Thursday, March 13, 2008

bargello baby quilt

bargello baby quilt

last week i finally finished up this quilt for my sister's (due any day) baby girl. i actually began this quilt two years ago: i made the same style top for a friend's baby, and wasn't terribly confident on how many strips etc i'd need. it soon became clear (before even sewing anything) that i had enough for two quilts, so i did both tops at once. (economies of scale! hurray!). i knew at the time the second quilt would ultimately be for my sister's future baby girl -- and if she happened to have only boys, someone else would be the lucky recipient.

given the quilt was started two years ago (i vividly remember shopping for fabrics at a local quilt store with my now-toddler then-wee-squirmy-babe bouncing around in a sling), some savvy fabric types will recognize a few amy butler prints from an older collection, including the large-scale floral on the quilt back. it's a little time capsule of a project, isn't it? i will say, one of the fabrics (the lavender one with little white dots) caused no end of trouble, since it was a more open weave for some reason and thus stretched more and refused to line up. now i know: if i ever encounter a suspicious fabric like that in the future, i'll just fuse interfacing to it before i begin cutting to keep it in line.

bargello quilt detail

i chose this design since i was always intrigued by bargello style quilts. they're not as hard as they seem -- sure, there are so many tiny little squares (528 in this crib-sized quilt), but the whole thing is quite orderly once you get going. the basic method is this: you piece equal-width strips (say 2") that run the width of your quilt (include extra for dozens of seam allowances). fabrics should run light to dark of two colorways to maximize the effect, and just repeat those 8 or so fabrics until you get the desired height of the quilt (i did three repeats for 24 rows). now cut strips the opposite direction (creating column strips), varying the width from as little as 1" up to around 4". make every strip into a ring by joining the ends, then lay it all out and decide how you want to place everything. the fabrics should shift up or down one "square" as you move across the rows, creating the effect (sort of like a stock market graph to my eye). strategic placement of wide or narrow strips give you a more extreme or gentle slope to your "graph" pattern. once you have it all figured out, decide which row of squares will be the top of your quilt and use a seam ripper to open up your rings above that row. number your strips all at the top or all at the bottom edge, then sew together. this sounds confusing but i promise it isn't; if anyone has questions or wants more info please just leave a comment and i'll do my best to help.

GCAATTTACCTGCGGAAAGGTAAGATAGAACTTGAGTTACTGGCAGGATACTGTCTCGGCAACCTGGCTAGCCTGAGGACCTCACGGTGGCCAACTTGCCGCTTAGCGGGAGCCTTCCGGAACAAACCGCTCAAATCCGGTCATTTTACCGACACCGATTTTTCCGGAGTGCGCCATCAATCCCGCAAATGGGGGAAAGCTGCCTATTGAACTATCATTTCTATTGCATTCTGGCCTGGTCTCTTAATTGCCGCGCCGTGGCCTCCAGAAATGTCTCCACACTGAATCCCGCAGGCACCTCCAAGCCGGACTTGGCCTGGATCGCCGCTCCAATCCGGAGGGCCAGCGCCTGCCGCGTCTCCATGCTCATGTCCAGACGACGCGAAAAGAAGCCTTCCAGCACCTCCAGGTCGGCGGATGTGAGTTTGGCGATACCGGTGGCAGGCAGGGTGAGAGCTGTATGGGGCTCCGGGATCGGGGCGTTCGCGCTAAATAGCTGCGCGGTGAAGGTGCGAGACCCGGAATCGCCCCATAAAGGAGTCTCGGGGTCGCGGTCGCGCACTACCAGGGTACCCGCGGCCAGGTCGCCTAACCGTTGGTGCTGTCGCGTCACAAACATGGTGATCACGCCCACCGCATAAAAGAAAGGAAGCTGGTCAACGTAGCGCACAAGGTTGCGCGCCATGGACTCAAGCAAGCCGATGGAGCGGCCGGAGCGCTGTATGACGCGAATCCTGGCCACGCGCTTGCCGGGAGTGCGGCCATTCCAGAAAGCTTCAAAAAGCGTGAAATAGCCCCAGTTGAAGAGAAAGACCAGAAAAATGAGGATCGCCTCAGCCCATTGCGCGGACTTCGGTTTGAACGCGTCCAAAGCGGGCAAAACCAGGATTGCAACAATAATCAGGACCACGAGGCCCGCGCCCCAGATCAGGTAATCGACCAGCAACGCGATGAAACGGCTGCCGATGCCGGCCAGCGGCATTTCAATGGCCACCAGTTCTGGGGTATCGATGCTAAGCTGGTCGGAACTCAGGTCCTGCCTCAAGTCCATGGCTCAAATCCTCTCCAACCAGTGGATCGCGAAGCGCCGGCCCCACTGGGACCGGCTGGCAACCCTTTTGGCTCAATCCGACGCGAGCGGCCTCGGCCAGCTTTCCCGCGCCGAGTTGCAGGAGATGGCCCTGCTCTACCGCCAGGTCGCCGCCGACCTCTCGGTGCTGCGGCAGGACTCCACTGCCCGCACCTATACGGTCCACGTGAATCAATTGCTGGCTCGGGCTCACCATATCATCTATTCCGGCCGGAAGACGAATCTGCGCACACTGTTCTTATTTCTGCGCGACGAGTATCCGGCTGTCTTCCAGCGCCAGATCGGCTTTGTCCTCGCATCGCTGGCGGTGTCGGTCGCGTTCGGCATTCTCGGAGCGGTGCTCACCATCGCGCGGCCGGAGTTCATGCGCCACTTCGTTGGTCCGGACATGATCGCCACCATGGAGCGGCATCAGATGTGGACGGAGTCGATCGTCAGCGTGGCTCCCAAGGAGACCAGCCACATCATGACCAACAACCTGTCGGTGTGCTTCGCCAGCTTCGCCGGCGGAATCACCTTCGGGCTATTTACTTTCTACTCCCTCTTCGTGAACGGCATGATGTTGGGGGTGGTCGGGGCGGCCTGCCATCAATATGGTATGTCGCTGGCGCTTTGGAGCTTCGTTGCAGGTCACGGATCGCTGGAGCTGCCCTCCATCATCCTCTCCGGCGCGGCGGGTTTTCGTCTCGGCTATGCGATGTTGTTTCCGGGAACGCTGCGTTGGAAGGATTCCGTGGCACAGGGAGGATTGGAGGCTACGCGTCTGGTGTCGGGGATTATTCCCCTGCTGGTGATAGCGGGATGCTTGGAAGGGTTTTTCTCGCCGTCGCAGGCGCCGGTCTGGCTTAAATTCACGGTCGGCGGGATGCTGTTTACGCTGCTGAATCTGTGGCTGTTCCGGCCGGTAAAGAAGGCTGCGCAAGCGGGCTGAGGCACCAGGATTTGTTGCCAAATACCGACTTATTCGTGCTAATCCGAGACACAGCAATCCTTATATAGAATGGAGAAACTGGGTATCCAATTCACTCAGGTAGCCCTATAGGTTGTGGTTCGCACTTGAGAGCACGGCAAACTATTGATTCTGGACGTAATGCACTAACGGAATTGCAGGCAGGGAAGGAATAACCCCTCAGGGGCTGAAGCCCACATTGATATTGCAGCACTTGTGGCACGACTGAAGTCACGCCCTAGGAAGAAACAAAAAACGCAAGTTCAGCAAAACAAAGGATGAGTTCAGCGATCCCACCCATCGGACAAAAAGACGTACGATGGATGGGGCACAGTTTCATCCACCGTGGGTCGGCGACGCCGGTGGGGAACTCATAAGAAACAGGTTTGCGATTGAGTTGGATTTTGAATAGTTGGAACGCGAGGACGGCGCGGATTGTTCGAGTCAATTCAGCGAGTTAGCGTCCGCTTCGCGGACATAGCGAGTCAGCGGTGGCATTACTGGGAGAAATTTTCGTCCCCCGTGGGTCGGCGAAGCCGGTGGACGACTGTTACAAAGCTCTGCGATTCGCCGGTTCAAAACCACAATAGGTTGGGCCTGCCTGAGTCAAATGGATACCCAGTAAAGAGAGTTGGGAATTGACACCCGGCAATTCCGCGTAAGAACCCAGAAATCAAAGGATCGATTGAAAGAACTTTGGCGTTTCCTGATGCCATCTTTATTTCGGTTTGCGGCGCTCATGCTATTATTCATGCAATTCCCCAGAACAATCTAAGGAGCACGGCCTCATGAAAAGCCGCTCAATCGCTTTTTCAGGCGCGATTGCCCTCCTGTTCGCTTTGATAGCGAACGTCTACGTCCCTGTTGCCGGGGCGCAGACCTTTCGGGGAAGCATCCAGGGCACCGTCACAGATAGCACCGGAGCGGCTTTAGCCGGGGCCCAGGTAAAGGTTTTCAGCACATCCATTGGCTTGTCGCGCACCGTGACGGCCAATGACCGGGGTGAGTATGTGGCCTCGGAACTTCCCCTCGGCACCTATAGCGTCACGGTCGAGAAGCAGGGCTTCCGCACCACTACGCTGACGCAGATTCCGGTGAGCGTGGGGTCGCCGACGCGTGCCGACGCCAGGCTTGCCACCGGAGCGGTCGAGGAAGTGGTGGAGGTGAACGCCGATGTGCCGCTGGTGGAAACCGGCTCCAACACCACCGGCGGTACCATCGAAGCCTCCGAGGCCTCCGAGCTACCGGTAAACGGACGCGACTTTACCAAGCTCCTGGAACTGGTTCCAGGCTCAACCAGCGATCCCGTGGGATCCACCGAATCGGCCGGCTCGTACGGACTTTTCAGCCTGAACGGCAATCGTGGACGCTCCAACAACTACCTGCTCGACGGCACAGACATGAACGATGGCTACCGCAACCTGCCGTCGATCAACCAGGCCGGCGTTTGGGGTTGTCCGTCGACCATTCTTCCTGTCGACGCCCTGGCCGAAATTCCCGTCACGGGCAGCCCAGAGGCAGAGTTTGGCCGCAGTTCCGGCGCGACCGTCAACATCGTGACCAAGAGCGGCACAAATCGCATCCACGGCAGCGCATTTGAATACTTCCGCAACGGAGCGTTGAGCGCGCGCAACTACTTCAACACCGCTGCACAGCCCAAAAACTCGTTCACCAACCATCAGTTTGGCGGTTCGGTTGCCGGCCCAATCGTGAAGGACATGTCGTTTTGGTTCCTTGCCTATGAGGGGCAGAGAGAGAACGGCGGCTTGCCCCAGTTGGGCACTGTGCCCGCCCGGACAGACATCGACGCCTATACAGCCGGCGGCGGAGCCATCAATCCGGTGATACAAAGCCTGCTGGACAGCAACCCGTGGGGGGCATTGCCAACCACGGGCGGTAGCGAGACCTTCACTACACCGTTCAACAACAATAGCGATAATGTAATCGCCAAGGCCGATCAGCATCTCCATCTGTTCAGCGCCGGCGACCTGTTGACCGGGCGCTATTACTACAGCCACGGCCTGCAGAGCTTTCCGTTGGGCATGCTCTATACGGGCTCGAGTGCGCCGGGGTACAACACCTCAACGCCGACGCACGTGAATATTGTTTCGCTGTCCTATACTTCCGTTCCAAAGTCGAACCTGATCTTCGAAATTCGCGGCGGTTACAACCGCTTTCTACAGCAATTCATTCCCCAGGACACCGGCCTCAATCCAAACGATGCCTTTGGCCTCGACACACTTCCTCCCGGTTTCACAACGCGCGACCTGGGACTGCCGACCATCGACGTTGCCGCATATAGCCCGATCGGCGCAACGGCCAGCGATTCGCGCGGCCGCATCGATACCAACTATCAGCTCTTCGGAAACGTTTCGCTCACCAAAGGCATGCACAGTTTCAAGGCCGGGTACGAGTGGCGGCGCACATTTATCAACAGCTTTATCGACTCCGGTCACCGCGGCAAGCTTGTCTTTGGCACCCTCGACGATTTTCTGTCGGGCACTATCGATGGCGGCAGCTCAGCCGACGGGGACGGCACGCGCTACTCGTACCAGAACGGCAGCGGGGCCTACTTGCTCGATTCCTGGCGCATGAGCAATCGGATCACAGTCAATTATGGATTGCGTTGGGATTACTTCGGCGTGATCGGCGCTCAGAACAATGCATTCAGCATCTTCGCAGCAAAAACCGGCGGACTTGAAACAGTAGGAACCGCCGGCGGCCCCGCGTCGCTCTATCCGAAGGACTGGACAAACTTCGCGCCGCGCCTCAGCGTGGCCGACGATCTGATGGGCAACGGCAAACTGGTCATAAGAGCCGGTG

quilt border detail